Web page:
The New Climate War: The Fight to Take Back our Planet , by Michael Mann. “ A renowned climate scientist shows how fossil fuel companies have waged a thirty-year campaign to deflect blame and responsibility and delay action on climate change, and offers a battle plan for how we can save the planet... Recycle. Fly less. Eat less meat. These are some of the ways that we've been told can slow climate change. But the inordinate emphasis on individual behavior is the result of a marketing campaign that has succeeded in placing the responsibility for fixing climate change squarely on the shoulders of individuals... Fossil fuel companies have followed the example of other industries deflecting blame...The result has been disastrous for our planet.”
Standing Up for a Sustainable World: Voices of Change , edited by Claude Henry Johan Rockstrom and Nicholas Stern. “ The world has witnessed extraordinary economic growth, poverty reduction and increased life expectancy and population since the end of WWII, but it has occurred at the expense of undermining life support systems on Earth and subjecting future generations to the real risk of destabilising the planet. This timely book exposes and explores this colossal environmental cost and the dangerous position the world is now in. Standing up for a Sustainable World is written by and about key individuals who have not only understood the threats to our planet, but also become witness to them and confronted them.”
Finding the Mother Tree by Suzanne Simard. “ In her first book, Simard brings us into her world, the intimate world of the trees, in which she brilliantly illuminates the fascinating and vital truths – that trees are not simply the source of timber or pulp, but are a complex, interdependent circle of life; that forests are social, cooperative creatures connected through underground networks by which trees communicate their vitality and vulnerabilities with communal lives not that different from our own... Simard writes – in inspiring, illuminating, and accessible ways – how trees, living side by side for hundreds of years, have evolved, how they perceive one another, learn and adapt their behaviors, recognize neighbors, and remember the past.”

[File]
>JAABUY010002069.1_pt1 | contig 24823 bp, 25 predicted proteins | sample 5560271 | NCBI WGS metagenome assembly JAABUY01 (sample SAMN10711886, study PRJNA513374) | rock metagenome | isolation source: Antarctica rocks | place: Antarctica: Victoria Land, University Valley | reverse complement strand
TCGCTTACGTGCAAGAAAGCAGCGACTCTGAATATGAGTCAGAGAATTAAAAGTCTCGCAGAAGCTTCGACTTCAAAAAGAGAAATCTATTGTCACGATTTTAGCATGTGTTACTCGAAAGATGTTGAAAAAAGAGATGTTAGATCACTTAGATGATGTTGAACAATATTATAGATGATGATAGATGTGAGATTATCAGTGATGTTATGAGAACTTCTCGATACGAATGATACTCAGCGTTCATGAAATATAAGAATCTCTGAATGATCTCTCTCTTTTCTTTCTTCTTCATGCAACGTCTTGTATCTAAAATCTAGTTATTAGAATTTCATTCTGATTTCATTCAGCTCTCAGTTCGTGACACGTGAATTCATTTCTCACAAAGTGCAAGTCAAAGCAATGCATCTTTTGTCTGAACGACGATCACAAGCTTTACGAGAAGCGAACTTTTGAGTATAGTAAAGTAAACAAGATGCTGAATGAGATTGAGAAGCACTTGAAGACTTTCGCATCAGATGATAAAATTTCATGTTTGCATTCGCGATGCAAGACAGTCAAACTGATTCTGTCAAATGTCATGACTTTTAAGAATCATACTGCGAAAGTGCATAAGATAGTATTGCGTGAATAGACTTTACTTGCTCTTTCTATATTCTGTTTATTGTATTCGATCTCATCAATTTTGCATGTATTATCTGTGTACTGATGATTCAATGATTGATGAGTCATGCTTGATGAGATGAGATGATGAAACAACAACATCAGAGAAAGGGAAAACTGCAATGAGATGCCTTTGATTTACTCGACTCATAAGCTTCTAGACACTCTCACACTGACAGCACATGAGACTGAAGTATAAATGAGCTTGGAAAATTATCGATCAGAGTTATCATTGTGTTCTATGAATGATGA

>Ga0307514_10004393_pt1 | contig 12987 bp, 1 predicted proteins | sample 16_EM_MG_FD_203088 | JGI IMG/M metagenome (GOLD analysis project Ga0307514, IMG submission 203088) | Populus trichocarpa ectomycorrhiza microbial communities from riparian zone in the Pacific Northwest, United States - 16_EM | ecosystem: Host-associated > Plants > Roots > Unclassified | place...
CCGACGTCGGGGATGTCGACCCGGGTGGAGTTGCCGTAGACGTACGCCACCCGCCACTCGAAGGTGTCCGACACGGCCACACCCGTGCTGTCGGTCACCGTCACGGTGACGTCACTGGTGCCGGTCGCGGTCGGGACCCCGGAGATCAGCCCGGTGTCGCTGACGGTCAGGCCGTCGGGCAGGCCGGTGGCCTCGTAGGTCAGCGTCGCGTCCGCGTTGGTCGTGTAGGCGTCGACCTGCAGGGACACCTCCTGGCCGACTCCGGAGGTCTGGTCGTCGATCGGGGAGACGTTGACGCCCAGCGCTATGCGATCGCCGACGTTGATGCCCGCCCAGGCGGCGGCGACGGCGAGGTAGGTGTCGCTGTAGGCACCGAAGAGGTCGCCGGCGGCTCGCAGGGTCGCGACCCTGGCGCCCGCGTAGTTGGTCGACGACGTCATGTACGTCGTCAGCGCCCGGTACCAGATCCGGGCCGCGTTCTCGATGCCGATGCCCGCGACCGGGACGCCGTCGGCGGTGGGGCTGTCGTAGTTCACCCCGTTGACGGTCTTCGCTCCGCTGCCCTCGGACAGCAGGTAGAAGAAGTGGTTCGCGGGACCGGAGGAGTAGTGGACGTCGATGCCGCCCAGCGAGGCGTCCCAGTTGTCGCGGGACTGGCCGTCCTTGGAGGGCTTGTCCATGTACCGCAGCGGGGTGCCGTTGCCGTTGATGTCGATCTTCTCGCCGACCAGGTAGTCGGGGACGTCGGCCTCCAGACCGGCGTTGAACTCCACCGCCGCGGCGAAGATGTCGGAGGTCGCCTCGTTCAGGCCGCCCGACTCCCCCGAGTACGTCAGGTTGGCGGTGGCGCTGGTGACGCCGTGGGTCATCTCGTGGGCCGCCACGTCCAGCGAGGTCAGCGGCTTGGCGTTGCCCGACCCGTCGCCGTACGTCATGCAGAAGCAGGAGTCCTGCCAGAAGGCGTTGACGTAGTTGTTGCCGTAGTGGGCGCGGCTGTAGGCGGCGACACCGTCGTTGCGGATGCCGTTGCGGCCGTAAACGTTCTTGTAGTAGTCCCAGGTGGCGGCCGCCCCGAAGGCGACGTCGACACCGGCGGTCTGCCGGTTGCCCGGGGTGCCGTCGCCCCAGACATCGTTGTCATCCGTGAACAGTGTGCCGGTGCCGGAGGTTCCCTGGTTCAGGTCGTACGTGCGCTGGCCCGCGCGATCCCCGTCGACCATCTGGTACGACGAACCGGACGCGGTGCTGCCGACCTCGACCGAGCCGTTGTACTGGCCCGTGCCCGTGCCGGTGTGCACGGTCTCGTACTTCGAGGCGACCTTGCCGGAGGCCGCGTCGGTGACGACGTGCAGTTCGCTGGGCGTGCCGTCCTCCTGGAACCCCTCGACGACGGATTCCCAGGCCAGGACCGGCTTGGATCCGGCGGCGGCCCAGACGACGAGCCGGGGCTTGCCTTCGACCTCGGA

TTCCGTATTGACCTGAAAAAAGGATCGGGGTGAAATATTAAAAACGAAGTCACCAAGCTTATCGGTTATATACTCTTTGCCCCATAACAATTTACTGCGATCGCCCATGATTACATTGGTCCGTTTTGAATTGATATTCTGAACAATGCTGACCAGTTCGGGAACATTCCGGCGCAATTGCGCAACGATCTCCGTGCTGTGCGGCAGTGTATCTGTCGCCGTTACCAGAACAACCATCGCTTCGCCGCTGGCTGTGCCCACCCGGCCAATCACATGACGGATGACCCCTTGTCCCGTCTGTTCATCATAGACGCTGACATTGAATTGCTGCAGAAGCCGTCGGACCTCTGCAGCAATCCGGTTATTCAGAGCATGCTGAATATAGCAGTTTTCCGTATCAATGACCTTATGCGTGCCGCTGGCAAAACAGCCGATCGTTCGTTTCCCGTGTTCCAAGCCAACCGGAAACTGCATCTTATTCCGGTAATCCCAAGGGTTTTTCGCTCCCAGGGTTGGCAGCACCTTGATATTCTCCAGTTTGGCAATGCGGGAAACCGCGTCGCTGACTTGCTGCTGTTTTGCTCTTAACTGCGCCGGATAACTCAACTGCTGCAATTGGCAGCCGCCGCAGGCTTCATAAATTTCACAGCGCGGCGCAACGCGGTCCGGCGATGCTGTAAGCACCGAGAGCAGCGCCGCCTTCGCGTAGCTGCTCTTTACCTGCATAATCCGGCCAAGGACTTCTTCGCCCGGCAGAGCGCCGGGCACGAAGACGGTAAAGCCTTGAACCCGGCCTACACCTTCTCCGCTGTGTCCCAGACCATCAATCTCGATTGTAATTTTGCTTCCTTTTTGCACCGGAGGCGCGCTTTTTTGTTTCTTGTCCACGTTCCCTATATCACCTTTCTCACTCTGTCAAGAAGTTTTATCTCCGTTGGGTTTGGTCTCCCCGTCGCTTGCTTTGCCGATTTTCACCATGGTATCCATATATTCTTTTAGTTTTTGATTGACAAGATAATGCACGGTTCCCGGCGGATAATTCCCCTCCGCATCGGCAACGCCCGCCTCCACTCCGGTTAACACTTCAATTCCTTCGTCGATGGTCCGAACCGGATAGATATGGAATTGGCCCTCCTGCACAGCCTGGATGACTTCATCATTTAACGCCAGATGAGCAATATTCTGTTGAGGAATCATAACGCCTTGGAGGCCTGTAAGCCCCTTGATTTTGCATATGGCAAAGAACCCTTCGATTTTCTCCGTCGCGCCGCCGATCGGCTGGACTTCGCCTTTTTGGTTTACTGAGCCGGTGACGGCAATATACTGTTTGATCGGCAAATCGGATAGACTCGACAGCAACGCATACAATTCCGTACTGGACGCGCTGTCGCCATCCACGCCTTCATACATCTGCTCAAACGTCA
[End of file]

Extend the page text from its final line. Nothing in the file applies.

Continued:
Speed & Scale: An Action Plan for Solving our Climate Crisis Now , by John Doerr. Early in 1942, President Franklin D. Roosevelt shared with his commanding general a strategy to win World War II. FDR grabbed a pencil and a cocktail napkin and scrawled out a three-point action plan: hold four key territories, attack Japan, and defeat the Nazis in occupied France... Inspired by FDR, the Speed & Scale Plan is built around just six solutions. They define what the world must do by 2050 to contain global warming. We’ve got to get to net zero... We need to electrify transportation, decarbonize the grid, fix our food system, protect our forests and oceans, clean up high-emissions industries (especially steel and cement), and then remove any carbon that’s left over.”
My thanks to Rosie Croft and her wonderful library team for pulling these important and sobering books together. And yet, it saddens me deeply that things have come to this point.